The whole story cannot be told now, we all realize that. Moreover, Captain Gable wouldnít tell it anyhow. Not yet. Someday heíll pay his tribute to his fighting brothers, but right now he doesnít want, above all things, to be an exception.

That has been the only fly in the ointment: Itís been the thing he has fought hardest against. He doesnít want to do anything any other captain in the Army Air Corps of the United States wouldnít and couldnít do.

But this much can be told:

You judge a man by the measure of his temptations. You know what manner of a man he is by how he lives when great demands have been made upon him. It is no disrespect to call attention to other men who have been in somewhat the same spot that Gable occupied before he went into the Air Corps. Valentino, Wallace Reid, Jack Gilbert Ė or even to a few of today like Errol Flynn.

But itís only fair for us to put Captain Gable where he belongs, not so much fair to him as fair to ourselves. We need to look up to somebody, we need very badly to have those we have thought well of measure up to all we hoped they were. We need to see clearly how much of a man a man can be. It helps.

When Carole Lombard went to her death in an airplane accident, Clark Gable actually hit the lowest ebb of his life.

He had found the one woman and they had found together a fine, clean life. Her loss shocked the very foundations of his being.

Yet today with all the new sadness that is in his eyes, I think he is happier than he has ever been. He has found men to look up to, he has found that at its best the human race can be great. Thatís why heís living in a new world. There has to be immortality because as he himself says, you couldnít possibly kill a spirit like he has seen in fighter pilots. You might kill the body, but nothing could kill such a spirit; it has to be deathless, immortal, everlasting. This life becomes only part of the great, vast, never-ending life of the universe.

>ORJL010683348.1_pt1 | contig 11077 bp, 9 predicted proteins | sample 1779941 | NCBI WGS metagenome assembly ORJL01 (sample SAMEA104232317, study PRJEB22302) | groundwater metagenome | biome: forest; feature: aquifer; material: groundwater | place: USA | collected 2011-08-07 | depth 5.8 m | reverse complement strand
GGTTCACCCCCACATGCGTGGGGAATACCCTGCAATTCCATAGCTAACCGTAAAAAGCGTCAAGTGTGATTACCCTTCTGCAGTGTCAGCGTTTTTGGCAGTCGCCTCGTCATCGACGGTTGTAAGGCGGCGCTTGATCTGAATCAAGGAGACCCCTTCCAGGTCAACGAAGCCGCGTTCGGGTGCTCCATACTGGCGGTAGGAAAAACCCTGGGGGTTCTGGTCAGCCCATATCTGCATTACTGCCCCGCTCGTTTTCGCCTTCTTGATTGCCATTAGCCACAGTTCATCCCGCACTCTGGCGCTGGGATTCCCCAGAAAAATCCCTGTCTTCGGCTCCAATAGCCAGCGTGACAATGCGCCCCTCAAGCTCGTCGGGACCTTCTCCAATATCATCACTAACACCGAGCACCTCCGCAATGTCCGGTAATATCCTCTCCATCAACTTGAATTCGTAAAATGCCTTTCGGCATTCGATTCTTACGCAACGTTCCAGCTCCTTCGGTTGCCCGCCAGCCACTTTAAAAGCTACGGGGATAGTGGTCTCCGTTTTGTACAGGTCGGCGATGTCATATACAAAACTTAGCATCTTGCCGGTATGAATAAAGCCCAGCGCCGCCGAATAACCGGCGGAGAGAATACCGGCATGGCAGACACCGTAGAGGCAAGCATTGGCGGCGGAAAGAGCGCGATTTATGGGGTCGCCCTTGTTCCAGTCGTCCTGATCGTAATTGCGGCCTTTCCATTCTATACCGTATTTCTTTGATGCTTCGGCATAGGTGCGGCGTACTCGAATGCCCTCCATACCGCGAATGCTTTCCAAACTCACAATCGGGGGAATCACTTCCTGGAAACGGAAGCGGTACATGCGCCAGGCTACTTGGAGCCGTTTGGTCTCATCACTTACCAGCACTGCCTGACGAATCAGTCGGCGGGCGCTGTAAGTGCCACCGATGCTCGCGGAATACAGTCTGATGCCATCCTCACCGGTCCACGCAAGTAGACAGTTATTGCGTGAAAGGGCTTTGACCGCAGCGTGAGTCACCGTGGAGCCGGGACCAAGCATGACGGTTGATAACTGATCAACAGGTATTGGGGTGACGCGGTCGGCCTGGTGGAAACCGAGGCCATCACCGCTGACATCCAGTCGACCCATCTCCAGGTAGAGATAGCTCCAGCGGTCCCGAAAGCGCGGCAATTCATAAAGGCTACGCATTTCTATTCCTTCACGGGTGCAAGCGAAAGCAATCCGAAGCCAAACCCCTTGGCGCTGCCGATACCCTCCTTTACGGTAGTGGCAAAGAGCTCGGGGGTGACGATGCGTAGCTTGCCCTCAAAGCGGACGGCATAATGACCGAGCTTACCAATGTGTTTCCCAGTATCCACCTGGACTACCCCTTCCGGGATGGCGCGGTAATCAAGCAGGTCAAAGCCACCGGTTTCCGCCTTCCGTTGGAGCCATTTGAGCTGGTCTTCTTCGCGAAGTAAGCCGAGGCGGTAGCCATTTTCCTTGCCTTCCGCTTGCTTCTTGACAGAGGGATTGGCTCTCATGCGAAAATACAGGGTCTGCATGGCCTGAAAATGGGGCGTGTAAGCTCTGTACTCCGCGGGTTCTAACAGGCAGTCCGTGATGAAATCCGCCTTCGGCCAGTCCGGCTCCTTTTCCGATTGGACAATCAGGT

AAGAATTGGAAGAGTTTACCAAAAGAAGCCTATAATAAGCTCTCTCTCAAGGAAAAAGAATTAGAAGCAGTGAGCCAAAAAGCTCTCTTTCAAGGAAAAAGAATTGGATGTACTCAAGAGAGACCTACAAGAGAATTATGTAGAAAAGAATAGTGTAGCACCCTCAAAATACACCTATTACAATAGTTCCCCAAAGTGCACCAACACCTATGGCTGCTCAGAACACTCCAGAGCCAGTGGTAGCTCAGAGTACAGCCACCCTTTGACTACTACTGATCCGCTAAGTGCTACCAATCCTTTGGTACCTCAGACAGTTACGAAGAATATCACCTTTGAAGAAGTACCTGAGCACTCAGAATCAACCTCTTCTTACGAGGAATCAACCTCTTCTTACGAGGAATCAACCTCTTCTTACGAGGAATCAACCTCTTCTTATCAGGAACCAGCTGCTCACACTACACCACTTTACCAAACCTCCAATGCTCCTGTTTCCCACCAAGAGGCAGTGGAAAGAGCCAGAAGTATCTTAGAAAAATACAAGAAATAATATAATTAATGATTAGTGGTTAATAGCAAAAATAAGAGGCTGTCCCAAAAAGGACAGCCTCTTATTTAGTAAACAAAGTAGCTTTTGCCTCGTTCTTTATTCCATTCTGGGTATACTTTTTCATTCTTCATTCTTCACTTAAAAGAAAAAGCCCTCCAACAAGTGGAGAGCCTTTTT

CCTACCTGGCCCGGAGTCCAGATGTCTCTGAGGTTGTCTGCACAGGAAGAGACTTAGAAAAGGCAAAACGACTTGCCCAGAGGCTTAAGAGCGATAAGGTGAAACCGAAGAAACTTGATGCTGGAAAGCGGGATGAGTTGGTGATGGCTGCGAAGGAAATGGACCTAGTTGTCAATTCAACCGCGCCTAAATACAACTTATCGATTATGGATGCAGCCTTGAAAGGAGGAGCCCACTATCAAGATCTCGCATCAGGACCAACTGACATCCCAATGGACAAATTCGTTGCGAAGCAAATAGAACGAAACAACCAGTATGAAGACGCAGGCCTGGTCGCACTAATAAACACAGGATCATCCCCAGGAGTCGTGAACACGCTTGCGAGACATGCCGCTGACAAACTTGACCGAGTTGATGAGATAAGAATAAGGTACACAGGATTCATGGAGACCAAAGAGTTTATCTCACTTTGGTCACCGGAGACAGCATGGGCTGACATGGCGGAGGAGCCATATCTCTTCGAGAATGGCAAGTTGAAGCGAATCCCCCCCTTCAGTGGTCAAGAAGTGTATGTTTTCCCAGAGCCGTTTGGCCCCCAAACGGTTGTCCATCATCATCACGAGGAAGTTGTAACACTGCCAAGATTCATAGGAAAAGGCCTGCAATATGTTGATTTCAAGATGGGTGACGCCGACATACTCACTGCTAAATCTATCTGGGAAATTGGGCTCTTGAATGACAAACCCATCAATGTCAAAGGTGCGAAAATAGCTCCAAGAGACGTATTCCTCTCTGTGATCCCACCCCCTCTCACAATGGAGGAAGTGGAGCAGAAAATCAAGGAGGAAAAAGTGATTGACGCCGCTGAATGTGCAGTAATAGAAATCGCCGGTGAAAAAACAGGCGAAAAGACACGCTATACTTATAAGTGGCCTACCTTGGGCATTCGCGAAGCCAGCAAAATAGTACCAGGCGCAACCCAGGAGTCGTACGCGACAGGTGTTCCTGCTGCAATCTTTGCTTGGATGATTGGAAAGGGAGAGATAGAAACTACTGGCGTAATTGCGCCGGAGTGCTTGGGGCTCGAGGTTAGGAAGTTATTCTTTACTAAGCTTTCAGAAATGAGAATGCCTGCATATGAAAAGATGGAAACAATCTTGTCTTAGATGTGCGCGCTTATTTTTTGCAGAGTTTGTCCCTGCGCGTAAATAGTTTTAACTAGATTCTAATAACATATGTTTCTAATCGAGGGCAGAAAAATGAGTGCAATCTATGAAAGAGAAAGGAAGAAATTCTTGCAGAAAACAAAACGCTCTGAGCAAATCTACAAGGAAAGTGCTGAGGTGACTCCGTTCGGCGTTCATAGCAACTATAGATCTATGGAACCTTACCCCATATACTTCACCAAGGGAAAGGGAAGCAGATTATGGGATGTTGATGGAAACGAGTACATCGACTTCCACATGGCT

Donít get the impression that Clark is serious or sad or solemn about all this. His tales are lusty, strong and often very merry.

The film he brought back from his missions and which heís now cutting for release is human film intended to make you and me see and know the little things, the daily, hourly, ordinary things as well as the great moments. He has the same virility and personality heís always had.

But Ė the change is there.

Gable didnít have to go into the combat service. He didnít have to go into service at all.

Lots of people didnít want him to. Certainly he didnít have to fly in actual fighting warfare. Certainly he had a great deal to lose. If position and money and fame and opportunity mean anything.

He was and is just one of those guys who quite simply saw it as his job and the only job that could content him. Saw plainly that a man in these days must offer all that he has and all that he is to preserve the rights of humanity upon this earth.

Out of his service over there, he has brought the conviction that he was right. Humanity is worth preserving, free and untrammeled.

All that he has gained makes you pity those who have hidden from service under some alibi or other. Or who have given less than their best.

It seems to me we ought to appreciate a guy like Gable. Ought maybe to make him a promise. I know I made mine, who I saw him and talked with him.

I promised myself that Iíd try to live up to him.